Duterte keeps VFA after getting 'clarity' on US commitment to defense treaty

The Philippines' military alliance with the United States remained intact after President Duterte reconsidered an earlier decision to scrap the visiting forces agreement (VFA) on the final year of his presidency.

President Rodrigo Duterte rescinds an earlier decision to scrap the visiting forces agreement with the United States following a meeting with US Defense Secretary Lloyd Austin III in Malacañang on July 29, 2021. (Malacañang)

Presidential spokesman Harry Roque explained that the President's decision to keep the VFA was reached after getting the US commitment to regard the Philippines as a "sovereign equal" and reaffirm its obligation under the 1951 Mutual Defense Treaty (MDT).

“PRRD’s decision to recall the abrogation of VFA is based on upholding PH strategic core interests, the clear definition of PH-US alliance as one between sovereign equals, and clarity of US position on its obligations and commitments under MDT,” Roque said in a statement Friday, July 30.

Under the MDT, the Philippines and United States agreed to come to each other’s aid in case of an armed attack in the Pacific Area.

The President recently expressed doubts that the United States would risk its troops to defend the Philippines in case it is under attack amid the territorial dispute with China. Duterte, in his sixth and final State of the Nation Address Monday, claimed that the United States often declared its non-interference policy when it comes to boundaries of countries.

READ: US seeks strong ties with PH as ‘equal sovereign partner,’ Pentagon chief tells Duterte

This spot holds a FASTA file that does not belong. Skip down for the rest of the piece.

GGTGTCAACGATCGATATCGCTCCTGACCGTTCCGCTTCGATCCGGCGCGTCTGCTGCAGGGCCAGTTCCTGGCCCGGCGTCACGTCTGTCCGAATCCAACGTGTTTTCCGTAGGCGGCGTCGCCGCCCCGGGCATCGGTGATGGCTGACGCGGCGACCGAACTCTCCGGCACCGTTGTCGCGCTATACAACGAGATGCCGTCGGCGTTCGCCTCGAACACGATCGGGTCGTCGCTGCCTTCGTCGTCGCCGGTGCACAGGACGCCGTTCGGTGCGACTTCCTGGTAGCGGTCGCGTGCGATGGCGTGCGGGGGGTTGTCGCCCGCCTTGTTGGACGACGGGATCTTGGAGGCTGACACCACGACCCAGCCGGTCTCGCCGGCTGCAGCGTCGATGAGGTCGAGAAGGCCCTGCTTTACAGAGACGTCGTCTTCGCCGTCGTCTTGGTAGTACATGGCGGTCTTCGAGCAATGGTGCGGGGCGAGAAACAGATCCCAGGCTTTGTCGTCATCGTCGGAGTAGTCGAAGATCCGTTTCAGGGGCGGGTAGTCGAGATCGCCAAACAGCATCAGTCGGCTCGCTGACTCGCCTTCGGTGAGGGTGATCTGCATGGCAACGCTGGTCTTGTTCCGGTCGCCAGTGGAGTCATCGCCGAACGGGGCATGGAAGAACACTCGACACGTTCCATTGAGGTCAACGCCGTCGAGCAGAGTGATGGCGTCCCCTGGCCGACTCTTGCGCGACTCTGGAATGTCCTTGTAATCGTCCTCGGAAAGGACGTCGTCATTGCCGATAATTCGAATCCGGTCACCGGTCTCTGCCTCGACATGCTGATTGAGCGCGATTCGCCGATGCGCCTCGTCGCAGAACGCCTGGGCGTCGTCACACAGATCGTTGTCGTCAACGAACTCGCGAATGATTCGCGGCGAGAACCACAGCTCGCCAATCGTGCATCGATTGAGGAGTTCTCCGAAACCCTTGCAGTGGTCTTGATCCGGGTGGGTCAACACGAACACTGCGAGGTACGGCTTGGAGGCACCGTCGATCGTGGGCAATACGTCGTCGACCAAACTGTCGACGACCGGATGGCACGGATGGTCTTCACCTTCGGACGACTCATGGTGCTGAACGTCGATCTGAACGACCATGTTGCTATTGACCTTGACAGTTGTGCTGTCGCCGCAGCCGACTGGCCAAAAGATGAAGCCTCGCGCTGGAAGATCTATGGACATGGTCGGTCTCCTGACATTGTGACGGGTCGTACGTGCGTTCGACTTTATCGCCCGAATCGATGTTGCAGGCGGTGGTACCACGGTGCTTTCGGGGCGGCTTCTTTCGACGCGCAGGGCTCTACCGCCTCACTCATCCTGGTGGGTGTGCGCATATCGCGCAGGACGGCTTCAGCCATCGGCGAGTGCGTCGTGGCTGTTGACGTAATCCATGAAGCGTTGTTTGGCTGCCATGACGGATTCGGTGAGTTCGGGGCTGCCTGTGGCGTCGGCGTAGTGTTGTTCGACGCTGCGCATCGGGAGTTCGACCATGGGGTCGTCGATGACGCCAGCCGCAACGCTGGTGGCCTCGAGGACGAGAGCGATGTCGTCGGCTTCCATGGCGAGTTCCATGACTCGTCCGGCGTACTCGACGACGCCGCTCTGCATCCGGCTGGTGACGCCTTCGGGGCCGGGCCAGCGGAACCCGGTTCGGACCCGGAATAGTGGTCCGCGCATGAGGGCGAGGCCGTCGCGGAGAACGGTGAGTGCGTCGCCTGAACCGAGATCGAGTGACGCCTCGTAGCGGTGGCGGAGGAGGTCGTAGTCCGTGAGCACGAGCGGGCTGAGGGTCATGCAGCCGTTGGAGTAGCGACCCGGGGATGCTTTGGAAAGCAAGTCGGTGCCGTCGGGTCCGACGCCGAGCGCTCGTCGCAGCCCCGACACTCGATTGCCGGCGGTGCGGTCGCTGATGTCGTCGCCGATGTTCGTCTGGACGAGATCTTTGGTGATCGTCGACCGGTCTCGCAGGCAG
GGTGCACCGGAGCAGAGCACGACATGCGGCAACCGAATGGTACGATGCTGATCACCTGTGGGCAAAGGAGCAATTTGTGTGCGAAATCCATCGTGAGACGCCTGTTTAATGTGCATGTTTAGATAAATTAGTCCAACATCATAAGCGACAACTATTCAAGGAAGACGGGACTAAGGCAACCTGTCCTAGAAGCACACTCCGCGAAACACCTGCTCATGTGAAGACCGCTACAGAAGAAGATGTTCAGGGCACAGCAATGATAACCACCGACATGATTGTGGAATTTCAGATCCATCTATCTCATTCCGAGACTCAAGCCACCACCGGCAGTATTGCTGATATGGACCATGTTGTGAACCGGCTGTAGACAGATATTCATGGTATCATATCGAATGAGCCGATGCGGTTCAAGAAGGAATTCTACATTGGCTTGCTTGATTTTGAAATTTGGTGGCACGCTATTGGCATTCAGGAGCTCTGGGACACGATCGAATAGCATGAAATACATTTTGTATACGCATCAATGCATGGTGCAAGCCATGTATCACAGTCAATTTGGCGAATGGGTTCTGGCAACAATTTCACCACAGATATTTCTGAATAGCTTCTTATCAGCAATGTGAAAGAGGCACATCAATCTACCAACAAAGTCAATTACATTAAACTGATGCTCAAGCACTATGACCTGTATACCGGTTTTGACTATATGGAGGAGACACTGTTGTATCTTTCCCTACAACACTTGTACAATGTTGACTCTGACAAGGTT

The President’s decision to recall the VFA termination came following his “open and frank” meeting with US Defense Secretary Lloyd Austin III on strengthening security cooperation in Malacañang on Thursday. Duterte and Austin have agreed to forge closer PH-US cooperation on fighting the pandemic, illegal drugs and other transnational crimes, among others, during their meeting.

Despite recalling the VFA termination, the Philippines remained open to forging security alliances with other nations.

Roque said the Philippines would “continue to engage other countries for partnerships that work, based on our core national interests.”

Last Wednesday, the President met with the Pentagon Chief at the Palace where they both agreed on boosting defense relations between the two longtime allies. Austin, on a two-day visit to Manila since Thursday, assured Duterte that the United States wanted a strong relationship with the Philippines as a “equal sovereign partner.”

The Palace said Duterte and Austin “agreed that the alliance can be further strengthened through enhanced communication and greater cooperation, particular in the areas of pandemic response, combatting transnational crimes, including the war on illegal drugs, maritime domain awareness, the rule of law, and trade and investments.”

The President earlier sought to scrap the VFA over concerns about its supposed unequal provisions. The VFA, signed between Manila and Washington in 1998, spells out the guidelines and legal status of US troops when visiting the Philippines. It also affirms the 1951 Mutual Defense Treaty and the 2014 Enhanced Defense Cooperate Agreement that allows US soldiers to conduct joint exercises with Filipino troops.

The abrogation of the military pact however has been suspended for more than a year now due to the pandemic and other global development. Duterte even told the United States to pay if it wanted to retain the VFA with the country.

The President's relations with the United States have been strained amid his grievances over its alleged inferior treatment of the Philippines, which is supposed to be its longtime strategic ally. He said he wanted to review the VFA after noticing that American merely treated the country as an “early warning detachment.”

READ: Duterte: United States treats PH as 'inferior,' an 'early warning detachment'